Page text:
This is part 2 of a 3 part post about how to interpret the “Supplement Facts” panel on vitamin and supplement labels. We didn’t want to overwhelm you with 1,000s of words and details all in one post. So, we broke it up into 3 easy to digest (pun intended) posts.
- Part 1 – Serving size and why that matters.
- Part 2 – The order of things and other ingredients.
- Part 3 – Is it proprietary or possibly misleading?
It’s All In The Order Of Things
After learning about the importance of serving size in part 1 in this 3 part series, the next thing to consider is what you’re actually getting in the product you’re buying. How do you tell? Well, here’s a helpful hint about how to figure it out.
Almost everything you need to know is on the Supplement Facts Panel. The trick is interpreting the information.
Product ingredients should be listed from top to bottom in the order of ingredient quantity. In other words, the ingredient that composes most of the product should be listed first, all the way down to the ingredient that is just barely there. If you see turmeric root powder as the first ingredient and 95% standardized curcumin as the last ingredient, then it stands to reason that the product is mostly comprised of turmeric root powder and not much curcumin.
How do you know what’s in the product when a manufacturer lists “Proprietary Blend” as an ingredient? You don’t! At least not by using the Supplement Facts Panel as a guide.
Unfortunately, some manufacturers use “proprietary blend” as a way to avoid listing the exact amounts of ingredients in their product. Unless a manufacturer lists how many milligrams of each ingredient is in their “proprietary blend”, you have no way of knowing what you’re getting. In part 3, we dive a bit deeper as to why some manufacturers may do this, and why you may want to pass on their products and that style of listing ingredients.
If you’re looking for a product that has a large amount of curcumin (see our post on the 11-benefits of turmeric and curcumin as to why) you may want to look for a product with curcumin as the first ingredient on the supplement facts panel. However, if the label starts off with 3-4 variations of turmeric root or turmeric root powder before you see curcumin listed, no matter what other marketing hype is on the box, you’re not likely getting a product with much curcumin.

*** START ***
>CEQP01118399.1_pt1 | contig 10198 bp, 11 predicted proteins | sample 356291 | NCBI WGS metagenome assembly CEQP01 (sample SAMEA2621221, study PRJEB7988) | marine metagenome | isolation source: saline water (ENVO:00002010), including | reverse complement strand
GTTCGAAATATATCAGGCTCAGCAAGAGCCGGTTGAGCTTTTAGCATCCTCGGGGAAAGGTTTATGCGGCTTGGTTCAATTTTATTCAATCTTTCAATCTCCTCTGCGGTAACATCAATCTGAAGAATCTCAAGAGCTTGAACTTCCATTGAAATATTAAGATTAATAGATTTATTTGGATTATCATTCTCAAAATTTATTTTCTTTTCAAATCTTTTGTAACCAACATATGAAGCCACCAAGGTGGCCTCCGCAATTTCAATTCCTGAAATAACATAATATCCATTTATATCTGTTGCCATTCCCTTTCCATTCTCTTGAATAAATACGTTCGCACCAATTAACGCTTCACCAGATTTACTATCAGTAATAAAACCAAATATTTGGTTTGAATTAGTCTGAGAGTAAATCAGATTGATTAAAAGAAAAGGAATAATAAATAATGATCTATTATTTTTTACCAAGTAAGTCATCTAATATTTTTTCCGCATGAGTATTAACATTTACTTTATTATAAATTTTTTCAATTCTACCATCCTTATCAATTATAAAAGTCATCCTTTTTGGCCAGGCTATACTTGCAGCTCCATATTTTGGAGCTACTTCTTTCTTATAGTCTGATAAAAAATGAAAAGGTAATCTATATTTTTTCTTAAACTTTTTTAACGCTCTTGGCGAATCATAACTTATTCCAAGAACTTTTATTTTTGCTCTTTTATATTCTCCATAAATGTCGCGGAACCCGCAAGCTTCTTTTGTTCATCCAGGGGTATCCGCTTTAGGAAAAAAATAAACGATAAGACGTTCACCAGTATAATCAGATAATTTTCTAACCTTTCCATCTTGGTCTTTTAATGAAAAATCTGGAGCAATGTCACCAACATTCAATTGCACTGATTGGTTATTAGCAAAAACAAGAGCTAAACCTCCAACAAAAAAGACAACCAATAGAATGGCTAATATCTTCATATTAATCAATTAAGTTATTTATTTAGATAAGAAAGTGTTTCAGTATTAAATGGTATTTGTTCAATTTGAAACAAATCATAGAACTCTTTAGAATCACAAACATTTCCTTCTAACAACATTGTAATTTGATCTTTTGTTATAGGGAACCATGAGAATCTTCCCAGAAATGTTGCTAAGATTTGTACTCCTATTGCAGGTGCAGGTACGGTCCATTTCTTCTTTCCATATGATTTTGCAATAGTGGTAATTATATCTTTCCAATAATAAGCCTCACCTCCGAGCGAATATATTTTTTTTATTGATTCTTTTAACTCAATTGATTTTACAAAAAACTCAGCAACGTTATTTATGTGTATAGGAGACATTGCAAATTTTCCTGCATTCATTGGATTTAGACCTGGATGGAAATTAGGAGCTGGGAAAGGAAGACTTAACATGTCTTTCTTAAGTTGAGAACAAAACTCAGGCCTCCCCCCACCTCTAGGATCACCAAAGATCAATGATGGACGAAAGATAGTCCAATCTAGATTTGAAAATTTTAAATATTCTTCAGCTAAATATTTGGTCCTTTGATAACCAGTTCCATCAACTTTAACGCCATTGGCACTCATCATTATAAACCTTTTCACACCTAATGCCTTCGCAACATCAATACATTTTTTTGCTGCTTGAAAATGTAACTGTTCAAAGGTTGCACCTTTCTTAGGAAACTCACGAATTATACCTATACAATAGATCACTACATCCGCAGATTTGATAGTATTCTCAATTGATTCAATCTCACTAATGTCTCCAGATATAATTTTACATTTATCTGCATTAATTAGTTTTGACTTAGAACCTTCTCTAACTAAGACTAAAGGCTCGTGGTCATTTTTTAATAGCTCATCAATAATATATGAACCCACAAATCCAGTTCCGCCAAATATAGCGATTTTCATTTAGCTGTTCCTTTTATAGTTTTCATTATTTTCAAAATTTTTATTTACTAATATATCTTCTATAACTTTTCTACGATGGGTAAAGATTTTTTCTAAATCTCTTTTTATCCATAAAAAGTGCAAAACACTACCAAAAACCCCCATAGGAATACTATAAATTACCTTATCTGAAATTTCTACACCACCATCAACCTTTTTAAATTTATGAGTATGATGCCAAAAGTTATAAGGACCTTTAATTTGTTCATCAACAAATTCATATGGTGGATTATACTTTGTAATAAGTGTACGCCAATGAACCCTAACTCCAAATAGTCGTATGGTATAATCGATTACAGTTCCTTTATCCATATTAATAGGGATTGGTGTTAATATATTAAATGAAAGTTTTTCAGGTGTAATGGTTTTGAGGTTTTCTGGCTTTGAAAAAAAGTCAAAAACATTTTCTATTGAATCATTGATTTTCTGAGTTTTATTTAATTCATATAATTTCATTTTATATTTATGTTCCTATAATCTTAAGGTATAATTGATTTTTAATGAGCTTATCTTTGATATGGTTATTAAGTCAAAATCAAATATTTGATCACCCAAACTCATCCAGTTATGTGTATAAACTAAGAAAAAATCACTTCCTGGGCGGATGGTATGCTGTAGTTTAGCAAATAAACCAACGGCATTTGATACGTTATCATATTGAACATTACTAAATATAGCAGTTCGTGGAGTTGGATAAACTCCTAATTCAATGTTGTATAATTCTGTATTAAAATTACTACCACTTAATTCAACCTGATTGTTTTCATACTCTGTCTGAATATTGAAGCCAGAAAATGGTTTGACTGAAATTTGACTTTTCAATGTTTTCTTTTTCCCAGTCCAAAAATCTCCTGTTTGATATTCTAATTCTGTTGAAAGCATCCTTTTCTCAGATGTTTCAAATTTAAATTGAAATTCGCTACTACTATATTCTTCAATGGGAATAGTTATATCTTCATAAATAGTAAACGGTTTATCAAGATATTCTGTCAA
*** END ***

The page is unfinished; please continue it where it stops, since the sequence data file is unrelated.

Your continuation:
In my opinion, it’s better to keep looking and continue to take notice of how ingredients are listed on the supplement panel than it is to purchase something you’re not quite sure about. Some manufacturers (image to the left) go so far as to list the actual amount, in milligrams, of turmeric and curcumin in the product. Personally, this type of transparency makes me feel more comfortable.
Often when you look at the “Other Ingredients” you will notice things like vegetable cellulose, rice flour, silicon dioxide, silica, and magnesium stearate. And that’s just what is in the turmeric products I researched.
Of course, vegetable cellulose describes the capsule encasing the ingredients. If you’re a vegan or have other allergies look for the word, “gelatin”. Gelatin is an animal-based product. Typically made from knees, joints, and other clear-ish components of the animal. Gelatin has triggered allergies in some people and others just simply don’t want to eat it.
Last on my list of “Other Ingredients” is excipients. Excipients are fillers, flow agents, and other products added to the ingredient list to help the primary ingredients flow into the capsule during manufacturing. Think about trying to get ketchup out of the bottle when it’s turned upside down and stuck. Products can be made without excipients, but are often more expensive than their excipient cousins.
Reading the label can be tricky. Knowing what to look for and what other ingredients you are OK with or not OK with is important. Hopefully, you found this information useful. I will conclude this 3 part series with the next post, part 3.
What Supplements Are You Taking?
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